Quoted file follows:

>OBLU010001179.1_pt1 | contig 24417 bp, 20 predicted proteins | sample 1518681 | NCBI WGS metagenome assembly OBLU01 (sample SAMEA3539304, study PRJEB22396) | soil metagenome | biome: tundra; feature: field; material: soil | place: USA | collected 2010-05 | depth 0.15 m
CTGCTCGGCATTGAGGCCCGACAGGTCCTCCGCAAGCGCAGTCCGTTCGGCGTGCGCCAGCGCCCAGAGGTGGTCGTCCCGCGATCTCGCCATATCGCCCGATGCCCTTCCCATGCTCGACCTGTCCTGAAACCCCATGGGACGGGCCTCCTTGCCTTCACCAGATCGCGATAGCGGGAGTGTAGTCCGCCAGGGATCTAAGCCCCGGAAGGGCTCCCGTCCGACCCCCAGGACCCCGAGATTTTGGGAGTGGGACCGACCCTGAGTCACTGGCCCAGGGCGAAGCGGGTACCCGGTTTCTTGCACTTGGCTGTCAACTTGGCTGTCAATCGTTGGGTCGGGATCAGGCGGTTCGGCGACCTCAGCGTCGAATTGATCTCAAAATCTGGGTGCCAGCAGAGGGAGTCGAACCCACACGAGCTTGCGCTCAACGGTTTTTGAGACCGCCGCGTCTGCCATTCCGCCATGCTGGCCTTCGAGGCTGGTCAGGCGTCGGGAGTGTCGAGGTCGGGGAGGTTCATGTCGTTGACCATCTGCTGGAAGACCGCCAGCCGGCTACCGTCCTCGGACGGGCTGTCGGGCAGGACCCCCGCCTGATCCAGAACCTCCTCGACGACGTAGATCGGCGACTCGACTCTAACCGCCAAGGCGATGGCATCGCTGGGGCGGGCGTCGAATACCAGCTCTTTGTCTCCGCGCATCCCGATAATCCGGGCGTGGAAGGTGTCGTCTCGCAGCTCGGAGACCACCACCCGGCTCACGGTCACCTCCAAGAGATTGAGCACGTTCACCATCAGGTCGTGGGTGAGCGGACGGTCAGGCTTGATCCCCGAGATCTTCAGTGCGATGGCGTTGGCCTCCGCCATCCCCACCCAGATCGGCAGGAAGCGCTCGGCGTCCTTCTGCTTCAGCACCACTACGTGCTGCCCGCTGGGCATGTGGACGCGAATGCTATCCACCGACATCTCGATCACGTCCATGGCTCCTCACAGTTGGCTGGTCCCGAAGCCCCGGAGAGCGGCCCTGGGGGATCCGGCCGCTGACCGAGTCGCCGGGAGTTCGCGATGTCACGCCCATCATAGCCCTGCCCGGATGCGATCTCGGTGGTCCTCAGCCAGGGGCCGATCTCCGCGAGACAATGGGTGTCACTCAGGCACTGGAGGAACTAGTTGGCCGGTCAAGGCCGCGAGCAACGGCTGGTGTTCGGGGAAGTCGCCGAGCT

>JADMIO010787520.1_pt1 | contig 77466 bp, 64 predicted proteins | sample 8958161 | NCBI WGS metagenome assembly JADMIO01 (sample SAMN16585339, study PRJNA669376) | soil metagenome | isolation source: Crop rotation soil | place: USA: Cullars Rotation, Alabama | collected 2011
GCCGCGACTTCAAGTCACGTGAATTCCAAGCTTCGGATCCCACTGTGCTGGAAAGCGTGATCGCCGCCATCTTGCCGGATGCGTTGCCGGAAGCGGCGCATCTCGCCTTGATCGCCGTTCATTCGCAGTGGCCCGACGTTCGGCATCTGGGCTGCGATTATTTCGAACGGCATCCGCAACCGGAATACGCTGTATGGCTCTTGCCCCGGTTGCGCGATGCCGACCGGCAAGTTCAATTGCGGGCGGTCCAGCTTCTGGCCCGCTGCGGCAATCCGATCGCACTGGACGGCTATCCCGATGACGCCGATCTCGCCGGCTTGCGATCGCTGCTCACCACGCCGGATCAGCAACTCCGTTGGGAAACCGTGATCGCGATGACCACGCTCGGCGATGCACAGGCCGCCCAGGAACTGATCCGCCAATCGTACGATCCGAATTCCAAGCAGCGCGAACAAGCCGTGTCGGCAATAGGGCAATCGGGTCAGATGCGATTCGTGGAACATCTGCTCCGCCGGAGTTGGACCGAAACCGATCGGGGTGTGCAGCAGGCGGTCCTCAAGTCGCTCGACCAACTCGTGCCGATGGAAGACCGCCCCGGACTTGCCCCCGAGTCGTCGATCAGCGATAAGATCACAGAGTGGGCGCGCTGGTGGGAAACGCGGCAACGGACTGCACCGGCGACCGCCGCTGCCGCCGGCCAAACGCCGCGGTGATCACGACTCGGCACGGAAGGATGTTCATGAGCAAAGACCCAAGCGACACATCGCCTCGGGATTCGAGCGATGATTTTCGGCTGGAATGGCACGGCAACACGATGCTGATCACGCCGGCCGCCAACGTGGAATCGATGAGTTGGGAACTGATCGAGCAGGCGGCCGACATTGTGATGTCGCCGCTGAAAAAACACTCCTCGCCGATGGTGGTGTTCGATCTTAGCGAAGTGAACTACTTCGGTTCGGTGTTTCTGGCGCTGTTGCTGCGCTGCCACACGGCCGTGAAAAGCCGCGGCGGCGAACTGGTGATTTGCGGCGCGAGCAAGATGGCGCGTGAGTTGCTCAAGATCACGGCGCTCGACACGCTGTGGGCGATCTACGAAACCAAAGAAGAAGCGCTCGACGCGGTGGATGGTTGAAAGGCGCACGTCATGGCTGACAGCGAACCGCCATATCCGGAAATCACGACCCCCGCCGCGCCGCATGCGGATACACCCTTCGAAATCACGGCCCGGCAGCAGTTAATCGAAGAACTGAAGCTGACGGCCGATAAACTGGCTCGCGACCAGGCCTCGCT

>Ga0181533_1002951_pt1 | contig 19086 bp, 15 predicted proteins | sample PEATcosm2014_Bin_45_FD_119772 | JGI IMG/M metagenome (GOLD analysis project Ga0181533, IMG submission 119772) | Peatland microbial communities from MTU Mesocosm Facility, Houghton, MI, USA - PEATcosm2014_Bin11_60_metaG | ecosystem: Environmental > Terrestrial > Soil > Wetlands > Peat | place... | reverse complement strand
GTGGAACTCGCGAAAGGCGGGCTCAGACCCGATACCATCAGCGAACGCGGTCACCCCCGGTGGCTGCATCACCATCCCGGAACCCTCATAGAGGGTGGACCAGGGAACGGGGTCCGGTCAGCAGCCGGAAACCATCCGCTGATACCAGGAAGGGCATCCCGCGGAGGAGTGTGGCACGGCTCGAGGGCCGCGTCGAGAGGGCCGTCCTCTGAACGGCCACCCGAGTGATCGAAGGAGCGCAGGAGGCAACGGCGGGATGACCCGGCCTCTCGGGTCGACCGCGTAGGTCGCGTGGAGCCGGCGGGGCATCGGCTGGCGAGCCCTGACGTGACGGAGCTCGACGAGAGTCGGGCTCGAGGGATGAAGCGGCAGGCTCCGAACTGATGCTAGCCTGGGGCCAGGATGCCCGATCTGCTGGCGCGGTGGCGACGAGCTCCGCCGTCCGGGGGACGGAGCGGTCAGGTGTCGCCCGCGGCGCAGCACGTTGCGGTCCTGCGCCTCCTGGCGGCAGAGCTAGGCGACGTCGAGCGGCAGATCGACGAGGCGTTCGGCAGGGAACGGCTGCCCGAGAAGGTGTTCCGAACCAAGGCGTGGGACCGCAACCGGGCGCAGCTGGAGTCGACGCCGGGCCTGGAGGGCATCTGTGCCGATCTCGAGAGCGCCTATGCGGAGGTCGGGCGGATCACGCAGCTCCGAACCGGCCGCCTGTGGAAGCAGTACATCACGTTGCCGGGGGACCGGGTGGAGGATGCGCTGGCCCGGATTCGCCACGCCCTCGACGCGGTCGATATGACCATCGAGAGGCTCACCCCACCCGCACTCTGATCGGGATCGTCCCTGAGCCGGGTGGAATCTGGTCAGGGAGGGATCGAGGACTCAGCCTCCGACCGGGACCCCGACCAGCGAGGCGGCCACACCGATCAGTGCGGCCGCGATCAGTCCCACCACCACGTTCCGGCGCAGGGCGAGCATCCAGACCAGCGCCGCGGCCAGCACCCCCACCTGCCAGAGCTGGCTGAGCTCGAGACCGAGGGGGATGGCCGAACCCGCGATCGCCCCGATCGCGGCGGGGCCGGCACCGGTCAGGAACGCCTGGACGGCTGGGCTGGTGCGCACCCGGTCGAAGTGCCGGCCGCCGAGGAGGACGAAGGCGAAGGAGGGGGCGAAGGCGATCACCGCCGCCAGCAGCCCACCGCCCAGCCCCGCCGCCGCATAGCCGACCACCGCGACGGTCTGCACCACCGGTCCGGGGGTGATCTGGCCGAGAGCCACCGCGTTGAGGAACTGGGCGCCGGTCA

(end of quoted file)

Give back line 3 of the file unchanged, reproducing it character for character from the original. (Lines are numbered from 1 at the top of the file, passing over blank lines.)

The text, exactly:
>JADMIO010787520.1_pt1 | contig 77466 bp, 64 predicted proteins | sample 8958161 | NCBI WGS metagenome assembly JADMIO01 (sample SAMN16585339, study PRJNA669376) | soil metagenome | isolation source: Crop rotation soil | place: USA: Cullars Rotation, Alabama | collected 2011